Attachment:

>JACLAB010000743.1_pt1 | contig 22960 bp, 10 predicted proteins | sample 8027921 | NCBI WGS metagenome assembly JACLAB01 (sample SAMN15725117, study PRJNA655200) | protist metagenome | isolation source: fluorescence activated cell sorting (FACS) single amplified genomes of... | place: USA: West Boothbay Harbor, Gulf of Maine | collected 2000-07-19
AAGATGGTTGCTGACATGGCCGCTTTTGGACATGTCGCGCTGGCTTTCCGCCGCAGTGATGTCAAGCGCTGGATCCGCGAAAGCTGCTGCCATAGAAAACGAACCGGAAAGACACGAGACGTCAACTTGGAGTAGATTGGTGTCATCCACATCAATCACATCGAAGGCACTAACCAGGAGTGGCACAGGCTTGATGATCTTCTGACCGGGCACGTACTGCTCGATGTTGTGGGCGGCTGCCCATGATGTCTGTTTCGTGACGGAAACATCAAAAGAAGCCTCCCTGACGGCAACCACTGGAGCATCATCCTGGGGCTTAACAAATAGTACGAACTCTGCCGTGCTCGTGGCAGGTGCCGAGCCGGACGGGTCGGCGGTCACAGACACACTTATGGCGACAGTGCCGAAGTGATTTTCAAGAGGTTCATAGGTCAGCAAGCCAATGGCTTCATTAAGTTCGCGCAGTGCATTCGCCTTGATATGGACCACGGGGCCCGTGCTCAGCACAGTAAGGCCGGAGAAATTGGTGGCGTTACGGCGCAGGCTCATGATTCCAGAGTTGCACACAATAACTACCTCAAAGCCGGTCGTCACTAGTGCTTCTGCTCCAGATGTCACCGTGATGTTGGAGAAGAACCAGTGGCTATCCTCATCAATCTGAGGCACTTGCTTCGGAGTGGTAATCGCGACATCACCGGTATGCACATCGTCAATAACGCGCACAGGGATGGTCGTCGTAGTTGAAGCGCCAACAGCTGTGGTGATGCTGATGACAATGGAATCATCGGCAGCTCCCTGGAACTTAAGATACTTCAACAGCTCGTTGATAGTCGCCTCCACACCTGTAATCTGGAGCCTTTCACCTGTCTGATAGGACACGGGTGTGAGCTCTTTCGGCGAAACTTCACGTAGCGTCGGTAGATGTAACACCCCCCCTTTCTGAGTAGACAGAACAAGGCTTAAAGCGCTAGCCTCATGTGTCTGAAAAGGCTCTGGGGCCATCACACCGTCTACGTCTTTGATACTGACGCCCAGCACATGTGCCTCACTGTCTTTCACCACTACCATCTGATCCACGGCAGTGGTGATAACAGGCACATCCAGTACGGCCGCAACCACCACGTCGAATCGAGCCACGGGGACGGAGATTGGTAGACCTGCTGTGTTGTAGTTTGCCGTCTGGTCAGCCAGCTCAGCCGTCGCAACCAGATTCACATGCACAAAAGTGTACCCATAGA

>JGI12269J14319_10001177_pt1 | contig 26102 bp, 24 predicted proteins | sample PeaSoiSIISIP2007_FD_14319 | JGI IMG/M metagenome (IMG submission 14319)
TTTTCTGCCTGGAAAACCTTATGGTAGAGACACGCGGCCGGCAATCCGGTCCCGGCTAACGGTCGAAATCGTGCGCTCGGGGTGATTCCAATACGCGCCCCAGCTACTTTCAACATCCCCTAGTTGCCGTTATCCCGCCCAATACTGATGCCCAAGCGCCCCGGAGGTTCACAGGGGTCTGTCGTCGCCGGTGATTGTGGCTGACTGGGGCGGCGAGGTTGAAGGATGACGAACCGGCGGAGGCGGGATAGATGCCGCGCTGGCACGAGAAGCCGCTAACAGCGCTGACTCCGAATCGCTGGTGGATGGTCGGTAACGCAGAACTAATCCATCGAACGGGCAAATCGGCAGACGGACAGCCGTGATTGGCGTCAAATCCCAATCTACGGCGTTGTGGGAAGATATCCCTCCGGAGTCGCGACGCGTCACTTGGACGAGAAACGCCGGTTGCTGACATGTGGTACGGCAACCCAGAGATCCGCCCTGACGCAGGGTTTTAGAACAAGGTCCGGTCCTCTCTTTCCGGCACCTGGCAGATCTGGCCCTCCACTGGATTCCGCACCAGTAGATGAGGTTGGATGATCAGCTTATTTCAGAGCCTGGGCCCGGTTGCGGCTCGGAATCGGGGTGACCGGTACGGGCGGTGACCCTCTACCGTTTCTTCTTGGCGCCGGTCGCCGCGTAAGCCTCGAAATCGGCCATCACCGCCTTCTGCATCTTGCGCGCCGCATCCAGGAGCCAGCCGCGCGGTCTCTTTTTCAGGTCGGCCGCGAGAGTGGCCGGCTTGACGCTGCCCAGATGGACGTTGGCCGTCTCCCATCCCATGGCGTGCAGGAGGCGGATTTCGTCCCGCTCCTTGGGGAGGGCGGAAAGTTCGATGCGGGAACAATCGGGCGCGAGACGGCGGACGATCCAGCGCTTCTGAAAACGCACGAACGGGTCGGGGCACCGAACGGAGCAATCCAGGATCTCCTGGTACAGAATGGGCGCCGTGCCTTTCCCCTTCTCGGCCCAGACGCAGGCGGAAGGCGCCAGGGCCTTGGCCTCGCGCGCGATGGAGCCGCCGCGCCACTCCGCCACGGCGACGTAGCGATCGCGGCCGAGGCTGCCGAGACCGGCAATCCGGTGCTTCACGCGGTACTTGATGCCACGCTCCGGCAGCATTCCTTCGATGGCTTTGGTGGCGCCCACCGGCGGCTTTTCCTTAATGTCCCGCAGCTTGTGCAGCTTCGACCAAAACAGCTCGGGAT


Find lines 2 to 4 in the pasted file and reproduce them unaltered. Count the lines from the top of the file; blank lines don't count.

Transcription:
AAGATGGTTGCTGACATGGCCGCTTTTGGACATGTCGCGCTGGCTTTCCGCCGCAGTGATGTCAAGCGCTGGATCCGCGAAAGCTGCTGCCATAGAAAACGAACCGGAAAGACACGAGACGTCAACTTGGAGTAGATTGGTGTCATCCACATCAATCACATCGAAGGCACTAACCAGGAGTGGCACAGGCTTGATGATCTTCTGACCGGGCACGTACTGCTCGATGTTGTGGGCGGCTGCCCATGATGTCTGTTTCGTGACGGAAACATCAAAAGAAGCCTCCCTGACGGCAACCACTGGAGCATCATCCTGGGGCTTAACAAATAGTACGAACTCTGCCGTGCTCGTGGCAGGTGCCGAGCCGGACGGGTCGGCGGTCACAGACACACTTATGGCGACAGTGCCGAAGTGATTTTCAAGAGGTTCATAGGTCAGCAAGCCAATGGCTTCATTAAGTTCGCGCAGTGCATTCGCCTTGATATGGACCACGGGGCCCGTGCTCAGCACAGTAAGGCCGGAGAAATTGGTGGCGTTACGGCGCAGGCTCATGATTCCAGAGTTGCACACAATAACTACCTCAAAGCCGGTCGTCACTAGTGCTTCTGCTCCAGATGTCACCGTGATGTTGGAGAAGAACCAGTGGCTATCCTCATCAATCTGAGGCACTTGCTTCGGAGTGGTAATCGCGACATCACCGGTATGCACATCGTCAATAACGCGCACAGGGATGGTCGTCGTAGTTGAAGCGCCAACAGCTGTGGTGATGCTGATGACAATGGAATCATCGGCAGCTCCCTGGAACTTAAGATACTTCAACAGCTCGTTGATAGTCGCCTCCACACCTGTAATCTGGAGCCTTTCACCTGTCTGATAGGACACGGGTGTGAGCTCTTTCGGCGAAACTTCACGTAGCGTCGGTAGATGTAACACCCCCCCTTTCTGAGTAGACAGAACAAGGCTTAAAGCGCTAGCCTCATGTGTCTGAAAAGGCTCTGGGGCCATCACACCGTCTACGTCTTTGATACTGACGCCCAGCACATGTGCCTCACTGTCTTTCACCACTACCATCTGATCCACGGCAGTGGTGATAACAGGCACATCCAGTACGGCCGCAACCACCACGTCGAATCGAGCCACGGGGACGGAGATTGGTAGACCTGCTGTGTTGTAGTTTGCCGTCTGGTCAGCCAGCTCAGCCGTCGCAACCAGATTCACATGCACAAAAGTGTACCCATAGA

>JGI12269J14319_10001177_pt1 | contig 26102 bp, 24 predicted proteins | sample PeaSoiSIISIP2007_FD_14319 | JGI IMG/M metagenome (IMG submission 14319)
TTTTCTGCCTGGAAAACCTTATGGTAGAGACACGCGGCCGGCAATCCGGTCCCGGCTAACGGTCGAAATCGTGCGCTCGGGGTGATTCCAATACGCGCCCCAGCTACTTTCAACATCCCCTAGTTGCCGTTATCCCGCCCAATACTGATGCCCAAGCGCCCCGGAGGTTCACAGGGGTCTGTCGTCGCCGGTGATTGTGGCTGACTGGGGCGGCGAGGTTGAAGGATGACGAACCGGCGGAGGCGGGATAGATGCCGCGCTGGCACGAGAAGCCGCTAACAGCGCTGACTCCGAATCGCTGGTGGATGGTCGGTAACGCAGAACTAATCCATCGAACGGGCAAATCGGCAGACGGACAGCCGTGATTGGCGTCAAATCCCAATCTACGGCGTTGTGGGAAGATATCCCTCCGGAGTCGCGACGCGTCACTTGGACGAGAAACGCCGGTTGCTGACATGTGGTACGGCAACCCAGAGATCCGCCCTGACGCAGGGTTTTAGAACAAGGTCCGGTCCTCTCTTTCCGGCACCTGGCAGATCTGGCCCTCCACTGGATTCCGCACCAGTAGATGAGGTTGGATGATCAGCTTATTTCAGAGCCTGGGCCCGGTTGCGGCTCGGAATCGGGGTGACCGGTACGGGCGGTGACCCTCTACCGTTTCTTCTTGGCGCCGGTCGCCGCGTAAGCCTCGAAATCGGCCATCACCGCCTTCTGCATCTTGCGCGCCGCATCCAGGAGCCAGCCGCGCGGTCTCTTTTTCAGGTCGGCCGCGAGAGTGGCCGGCTTGACGCTGCCCAGATGGACGTTGGCCGTCTCCCATCCCATGGCGTGCAGGAGGCGGATTTCGTCCCGCTCCTTGGGGAGGGCGGAAAGTTCGATGCGGGAACAATCGGGCGCGAGACGGCGGACGATCCAGCGCTTCTGAAAACGCACGAACGGGTCGGGGCACCGAACGGAGCAATCCAGGATCTCCTGGTACAGAATGGGCGCCGTGCCTTTCCCCTTCTCGGCCCAGACGCAGGCGGAAGGCGCCAGGGCCTTGGCCTCGCGCGCGATGGAGCCGCCGCGCCACTCCGCCACGGCGACGTAGCGATCGCGGCCGAGGCTGCCGAGACCGGCAATCCGGTGCTTCACGCGGTACTTGATGCCACGCTCCGGCAGCATTCCTTCGATGGCTTTGGTGGCGCCCACCGGCGGCTTTTCCTTAATGTCCCGCAGCTTGTGCAGCTTCGACCAAAACAGCTCGGGAT